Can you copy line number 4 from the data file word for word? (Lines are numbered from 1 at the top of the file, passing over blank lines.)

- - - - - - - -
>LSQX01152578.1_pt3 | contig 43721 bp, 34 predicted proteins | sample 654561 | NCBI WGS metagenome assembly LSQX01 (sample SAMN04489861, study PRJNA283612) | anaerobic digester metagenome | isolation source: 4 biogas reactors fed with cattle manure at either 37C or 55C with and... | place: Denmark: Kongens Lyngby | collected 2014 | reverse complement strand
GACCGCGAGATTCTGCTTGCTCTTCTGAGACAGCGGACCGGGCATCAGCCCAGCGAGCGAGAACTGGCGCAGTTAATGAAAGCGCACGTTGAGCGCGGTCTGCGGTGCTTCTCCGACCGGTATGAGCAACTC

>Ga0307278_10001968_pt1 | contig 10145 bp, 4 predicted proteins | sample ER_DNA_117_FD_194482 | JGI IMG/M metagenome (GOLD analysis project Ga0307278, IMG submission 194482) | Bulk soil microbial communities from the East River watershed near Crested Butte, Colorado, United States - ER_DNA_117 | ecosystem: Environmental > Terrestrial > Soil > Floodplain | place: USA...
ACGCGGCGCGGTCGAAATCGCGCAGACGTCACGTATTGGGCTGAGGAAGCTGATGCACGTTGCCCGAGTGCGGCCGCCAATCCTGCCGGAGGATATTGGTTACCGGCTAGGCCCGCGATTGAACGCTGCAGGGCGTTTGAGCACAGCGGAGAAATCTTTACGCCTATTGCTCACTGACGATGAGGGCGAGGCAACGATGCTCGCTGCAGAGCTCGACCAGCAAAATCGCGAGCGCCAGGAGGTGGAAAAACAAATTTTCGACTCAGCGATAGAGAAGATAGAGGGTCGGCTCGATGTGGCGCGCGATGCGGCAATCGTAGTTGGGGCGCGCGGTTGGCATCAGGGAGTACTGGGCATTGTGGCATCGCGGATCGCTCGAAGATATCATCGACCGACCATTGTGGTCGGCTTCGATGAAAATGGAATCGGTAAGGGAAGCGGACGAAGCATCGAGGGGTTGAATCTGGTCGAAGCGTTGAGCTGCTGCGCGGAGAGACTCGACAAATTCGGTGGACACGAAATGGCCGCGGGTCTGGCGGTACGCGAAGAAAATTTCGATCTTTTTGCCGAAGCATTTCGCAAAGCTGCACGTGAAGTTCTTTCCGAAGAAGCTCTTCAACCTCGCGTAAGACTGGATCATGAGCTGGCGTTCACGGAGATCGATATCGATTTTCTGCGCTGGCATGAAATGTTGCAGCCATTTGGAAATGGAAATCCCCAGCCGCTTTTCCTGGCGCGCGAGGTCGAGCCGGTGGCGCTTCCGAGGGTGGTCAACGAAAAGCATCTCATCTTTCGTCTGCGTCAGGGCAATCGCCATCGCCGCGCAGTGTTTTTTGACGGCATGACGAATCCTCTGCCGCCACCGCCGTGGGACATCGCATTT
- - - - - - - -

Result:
ACGCGGCGCGGTCGAAATCGCGCAGACGTCACGTATTGGGCTGAGGAAGCTGATGCACGTTGCCCGAGTGCGGCCGCCAATCCTGCCGGAGGATATTGGTTACCGGCTAGGCCCGCGATTGAACGCTGCAGGGCGTTTGAGCACAGCGGAGAAATCTTTACGCCTATTGCTCACTGACGATGAGGGCGAGGCAACGATGCTCGCTGCAGAGCTCGACCAGCAAAATCGCGAGCGCCAGGAGGTGGAAAAACAAATTTTCGACTCAGCGATAGAGAAGATAGAGGGTCGGCTCGATGTGGCGCGCGATGCGGCAATCGTAGTTGGGGCGCGCGGTTGGCATCAGGGAGTACTGGGCATTGTGGCATCGCGGATCGCTCGAAGATATCATCGACCGACCATTGTGGTCGGCTTCGATGAAAATGGAATCGGTAAGGGAAGCGGACGAAGCATCGAGGGGTTGAATCTGGTCGAAGCGTTGAGCTGCTGCGCGGAGAGACTCGACAAATTCGGTGGACACGAAATGGCCGCGGGTCTGGCGGTACGCGAAGAAAATTTCGATCTTTTTGCCGAAGCATTTCGCAAAGCTGCACGTGAAGTTCTTTCCGAAGAAGCTCTTCAACCTCGCGTAAGACTGGATCATGAGCTGGCGTTCACGGAGATCGATATCGATTTTCTGCGCTGGCATGAAATGTTGCAGCCATTTGGAAATGGAAATCCCCAGCCGCTTTTCCTGGCGCGCGAGGTCGAGCCGGTGGCGCTTCCGAGGGTGGTCAACGAAAAGCATCTCATCTTTCGTCTGCGTCAGGGCAATCGCCATCGCCGCGCAGTGTTTTTTGACGGCATGACGAATCCTCTGCCGCCACCGCCGTGGGACATCGCATTT